Originally published in the S.F. Examiner
on July 18, 2019.
In San Francisco, it’s always open season on taxicabs. Sometimes it boggles my mind how driving a taxi can inspire so much scorn from the general public. But then, on any given day, Bay Area drivers seem to be in direct competition with each other, racing towards the next red light for the grand prize of absolutely nothing.
Except maybe new brakes.
So when a professional driver enters the equation, with access to transit-only lanes, plenty of road experience and a deep knowledge of how to maneuver the lights, it must frustrate all the speed demons to get owned by a taxi.
Last week, I’m heading south on Potrero in the red carpet lane. At 24th, where it ends, I merge into the flow of traffic. Since letting any car in front of you is akin to slander, a beat up Mazda almost causes a multiple car pileup changing lanes to cut me back off. Which I let him do when he finally speeds up. It’s not like I’m trying to drive like a jerk. There’s a paying customer in my backseat with a meter running. I’m just doing my job, getting passengers where they need to go as efficiently as possible.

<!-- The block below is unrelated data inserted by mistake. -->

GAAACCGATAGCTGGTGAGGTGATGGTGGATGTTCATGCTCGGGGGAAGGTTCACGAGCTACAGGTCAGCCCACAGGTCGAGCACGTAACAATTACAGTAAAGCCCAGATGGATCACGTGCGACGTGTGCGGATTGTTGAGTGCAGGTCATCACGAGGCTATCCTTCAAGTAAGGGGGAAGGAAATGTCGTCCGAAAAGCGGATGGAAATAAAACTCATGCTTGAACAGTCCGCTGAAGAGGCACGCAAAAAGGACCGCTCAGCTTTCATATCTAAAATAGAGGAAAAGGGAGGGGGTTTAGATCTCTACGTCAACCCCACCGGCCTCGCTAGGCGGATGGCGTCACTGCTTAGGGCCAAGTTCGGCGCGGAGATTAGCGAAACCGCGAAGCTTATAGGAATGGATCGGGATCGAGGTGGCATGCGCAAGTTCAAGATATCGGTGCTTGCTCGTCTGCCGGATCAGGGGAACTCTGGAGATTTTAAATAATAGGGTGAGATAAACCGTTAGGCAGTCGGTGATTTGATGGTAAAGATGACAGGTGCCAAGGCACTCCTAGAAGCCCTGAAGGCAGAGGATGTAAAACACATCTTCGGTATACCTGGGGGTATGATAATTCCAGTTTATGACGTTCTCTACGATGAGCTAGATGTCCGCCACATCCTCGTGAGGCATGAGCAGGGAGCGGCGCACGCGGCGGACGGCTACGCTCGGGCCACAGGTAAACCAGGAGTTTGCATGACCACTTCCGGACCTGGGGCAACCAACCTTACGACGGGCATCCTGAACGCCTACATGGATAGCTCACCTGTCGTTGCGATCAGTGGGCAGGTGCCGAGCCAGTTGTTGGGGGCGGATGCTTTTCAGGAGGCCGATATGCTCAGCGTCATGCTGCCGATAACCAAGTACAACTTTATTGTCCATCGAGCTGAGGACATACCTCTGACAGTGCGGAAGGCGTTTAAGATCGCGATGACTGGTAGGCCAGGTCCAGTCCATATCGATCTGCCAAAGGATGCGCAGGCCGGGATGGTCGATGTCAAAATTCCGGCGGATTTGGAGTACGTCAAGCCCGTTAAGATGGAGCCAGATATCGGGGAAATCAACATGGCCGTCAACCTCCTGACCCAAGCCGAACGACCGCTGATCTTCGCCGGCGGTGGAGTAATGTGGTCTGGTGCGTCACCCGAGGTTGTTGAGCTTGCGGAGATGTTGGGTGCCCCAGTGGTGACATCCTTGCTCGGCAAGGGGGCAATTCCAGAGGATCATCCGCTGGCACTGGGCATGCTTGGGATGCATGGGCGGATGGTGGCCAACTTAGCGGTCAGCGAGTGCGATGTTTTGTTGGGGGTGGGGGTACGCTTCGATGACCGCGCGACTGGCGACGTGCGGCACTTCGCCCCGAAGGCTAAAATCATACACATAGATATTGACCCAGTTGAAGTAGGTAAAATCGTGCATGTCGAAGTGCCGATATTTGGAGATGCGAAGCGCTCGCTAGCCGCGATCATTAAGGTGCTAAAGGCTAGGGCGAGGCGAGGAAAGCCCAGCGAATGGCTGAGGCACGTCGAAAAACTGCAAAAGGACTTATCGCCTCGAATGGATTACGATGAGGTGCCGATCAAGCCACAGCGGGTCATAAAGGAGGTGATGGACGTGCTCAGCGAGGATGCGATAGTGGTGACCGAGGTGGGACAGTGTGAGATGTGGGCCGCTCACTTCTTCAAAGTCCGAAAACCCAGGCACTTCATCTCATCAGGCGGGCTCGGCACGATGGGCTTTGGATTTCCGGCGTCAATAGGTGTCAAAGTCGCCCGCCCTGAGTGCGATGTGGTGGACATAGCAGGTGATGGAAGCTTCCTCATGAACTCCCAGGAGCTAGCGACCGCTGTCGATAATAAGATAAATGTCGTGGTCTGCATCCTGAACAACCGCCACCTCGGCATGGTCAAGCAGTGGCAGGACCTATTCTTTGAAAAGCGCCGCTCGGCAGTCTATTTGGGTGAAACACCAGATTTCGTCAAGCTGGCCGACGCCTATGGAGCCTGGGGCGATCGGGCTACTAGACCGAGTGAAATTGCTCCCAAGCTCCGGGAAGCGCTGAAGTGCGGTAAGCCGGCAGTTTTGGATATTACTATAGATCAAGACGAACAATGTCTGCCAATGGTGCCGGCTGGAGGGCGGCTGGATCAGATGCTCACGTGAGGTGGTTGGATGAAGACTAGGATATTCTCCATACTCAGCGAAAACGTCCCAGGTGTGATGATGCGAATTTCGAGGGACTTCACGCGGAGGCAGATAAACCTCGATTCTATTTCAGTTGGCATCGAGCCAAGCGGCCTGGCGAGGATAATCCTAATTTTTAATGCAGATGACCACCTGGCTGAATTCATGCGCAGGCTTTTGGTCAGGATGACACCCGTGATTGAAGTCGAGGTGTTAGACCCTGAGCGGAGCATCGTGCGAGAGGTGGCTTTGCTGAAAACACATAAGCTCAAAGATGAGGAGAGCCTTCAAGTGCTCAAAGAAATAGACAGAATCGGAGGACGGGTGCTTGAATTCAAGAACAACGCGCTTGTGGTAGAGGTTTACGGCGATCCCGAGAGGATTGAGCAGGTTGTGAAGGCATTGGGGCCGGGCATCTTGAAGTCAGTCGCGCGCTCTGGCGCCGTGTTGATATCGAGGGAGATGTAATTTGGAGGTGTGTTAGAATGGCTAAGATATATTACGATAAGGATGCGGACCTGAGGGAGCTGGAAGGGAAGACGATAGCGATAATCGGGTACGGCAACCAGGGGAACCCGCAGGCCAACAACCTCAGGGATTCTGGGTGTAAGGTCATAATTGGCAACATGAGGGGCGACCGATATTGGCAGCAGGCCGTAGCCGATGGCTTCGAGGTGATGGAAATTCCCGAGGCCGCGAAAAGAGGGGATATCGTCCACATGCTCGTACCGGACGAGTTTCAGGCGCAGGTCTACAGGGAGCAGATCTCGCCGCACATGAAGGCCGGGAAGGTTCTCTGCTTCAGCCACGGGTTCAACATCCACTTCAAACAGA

And yeah, I know a taxi driver complaining about traffic is totally cliché, but when you spend as much time driving as we do, it transcends a mere occupational annoyance and rises to the level of an existential grievance.
Normally, I just accept my fate and deal with the constant abuse from other drivers. But last Thursday afternoon, after spending 20 minutes on Townsend, trying to reach the Caltrain cabstand, only to find it filled with unmarked sedans, it occurs to me that there’s an alternative to the hassle of working the streets.
When the train pulls in, I get a fare going to Glen Park, but instead of subjecting myself to congestion in the Mission on the way downtown, I get on the freeway… SFO bound.
Read the rest here.
[photo by Douglas O’Connor]
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